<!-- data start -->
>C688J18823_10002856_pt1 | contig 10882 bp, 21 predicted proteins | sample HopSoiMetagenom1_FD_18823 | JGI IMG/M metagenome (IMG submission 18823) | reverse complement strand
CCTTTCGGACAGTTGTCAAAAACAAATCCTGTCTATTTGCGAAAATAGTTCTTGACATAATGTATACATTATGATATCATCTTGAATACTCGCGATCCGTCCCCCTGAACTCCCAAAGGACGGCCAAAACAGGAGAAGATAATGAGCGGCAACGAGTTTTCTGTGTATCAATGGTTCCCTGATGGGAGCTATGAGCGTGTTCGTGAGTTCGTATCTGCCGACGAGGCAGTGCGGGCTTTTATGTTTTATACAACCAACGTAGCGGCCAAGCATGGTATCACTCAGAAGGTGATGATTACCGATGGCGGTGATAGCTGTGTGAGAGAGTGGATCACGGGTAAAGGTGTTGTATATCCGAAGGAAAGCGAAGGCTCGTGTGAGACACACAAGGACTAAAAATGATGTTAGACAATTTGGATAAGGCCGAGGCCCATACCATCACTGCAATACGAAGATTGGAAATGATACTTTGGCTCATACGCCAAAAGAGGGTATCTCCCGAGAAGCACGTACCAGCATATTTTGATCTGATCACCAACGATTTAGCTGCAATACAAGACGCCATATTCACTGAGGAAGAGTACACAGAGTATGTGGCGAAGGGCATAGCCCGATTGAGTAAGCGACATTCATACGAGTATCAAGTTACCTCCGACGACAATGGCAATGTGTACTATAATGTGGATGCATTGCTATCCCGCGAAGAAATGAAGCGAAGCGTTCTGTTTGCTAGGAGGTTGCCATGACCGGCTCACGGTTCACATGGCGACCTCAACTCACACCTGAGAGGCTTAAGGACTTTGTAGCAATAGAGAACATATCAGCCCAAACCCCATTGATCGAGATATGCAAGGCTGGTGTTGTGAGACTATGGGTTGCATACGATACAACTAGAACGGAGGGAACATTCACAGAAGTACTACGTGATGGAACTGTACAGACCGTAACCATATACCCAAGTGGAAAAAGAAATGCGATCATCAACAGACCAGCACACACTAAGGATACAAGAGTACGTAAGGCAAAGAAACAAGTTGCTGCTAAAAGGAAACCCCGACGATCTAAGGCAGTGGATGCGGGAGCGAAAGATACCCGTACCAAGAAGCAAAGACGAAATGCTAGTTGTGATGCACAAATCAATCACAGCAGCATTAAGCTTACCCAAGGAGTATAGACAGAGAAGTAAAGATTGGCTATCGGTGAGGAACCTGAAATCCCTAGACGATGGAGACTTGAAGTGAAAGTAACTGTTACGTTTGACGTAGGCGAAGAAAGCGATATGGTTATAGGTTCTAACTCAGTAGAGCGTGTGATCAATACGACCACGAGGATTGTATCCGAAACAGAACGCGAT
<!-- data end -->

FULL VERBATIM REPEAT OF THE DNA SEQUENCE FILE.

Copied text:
>C688J18823_10002856_pt1 | contig 10882 bp, 21 predicted proteins | sample HopSoiMetagenom1_FD_18823 | JGI IMG/M metagenome (IMG submission 18823) | reverse complement strand
CCTTTCGGACAGTTGTCAAAAACAAATCCTGTCTATTTGCGAAAATAGTTCTTGACATAATGTATACATTATGATATCATCTTGAATACTCGCGATCCGTCCCCCTGAACTCCCAAAGGACGGCCAAAACAGGAGAAGATAATGAGCGGCAACGAGTTTTCTGTGTATCAATGGTTCCCTGATGGGAGCTATGAGCGTGTTCGTGAGTTCGTATCTGCCGACGAGGCAGTGCGGGCTTTTATGTTTTATACAACCAACGTAGCGGCCAAGCATGGTATCACTCAGAAGGTGATGATTACCGATGGCGGTGATAGCTGTGTGAGAGAGTGGATCACGGGTAAAGGTGTTGTATATCCGAAGGAAAGCGAAGGCTCGTGTGAGACACACAAGGACTAAAAATGATGTTAGACAATTTGGATAAGGCCGAGGCCCATACCATCACTGCAATACGAAGATTGGAAATGATACTTTGGCTCATACGCCAAAAGAGGGTATCTCCCGAGAAGCACGTACCAGCATATTTTGATCTGATCACCAACGATTTAGCTGCAATACAAGACGCCATATTCACTGAGGAAGAGTACACAGAGTATGTGGCGAAGGGCATAGCCCGATTGAGTAAGCGACATTCATACGAGTATCAAGTTACCTCCGACGACAATGGCAATGTGTACTATAATGTGGATGCATTGCTATCCCGCGAAGAAATGAAGCGAAGCGTTCTGTTTGCTAGGAGGTTGCCATGACCGGCTCACGGTTCACATGGCGACCTCAACTCACACCTGAGAGGCTTAAGGACTTTGTAGCAATAGAGAACATATCAGCCCAAACCCCATTGATCGAGATATGCAAGGCTGGTGTTGTGAGACTATGGGTTGCATACGATACAACTAGAACGGAGGGAACATTCACAGAAGTACTACGTGATGGAACTGTACAGACCGTAACCATATACCCAAGTGGAAAAAGAAATGCGATCATCAACAGACCAGCACACACTAAGGATACAAGAGTACGTAAGGCAAAGAAACAAGTTGCTGCTAAAAGGAAACCCCGACGATCTAAGGCAGTGGATGCGGGAGCGAAAGATACCCGTACCAAGAAGCAAAGACGAAATGCTAGTTGTGATGCACAAATCAATCACAGCAGCATTAAGCTTACCCAAGGAGTATAGACAGAGAAGTAAAGATTGGCTATCGGTGAGGAACCTGAAATCCCTAGACGATGGAGACTTGAAGTGAAAGTAACTGTTACGTTTGACGTAGGCGAAGAAAGCGATATGGTTATAGGTTCTAACTCAGTAGAGCGTGTGATCAATACGACCACGAGGATTGTATCCGAAACAGAACGCGAT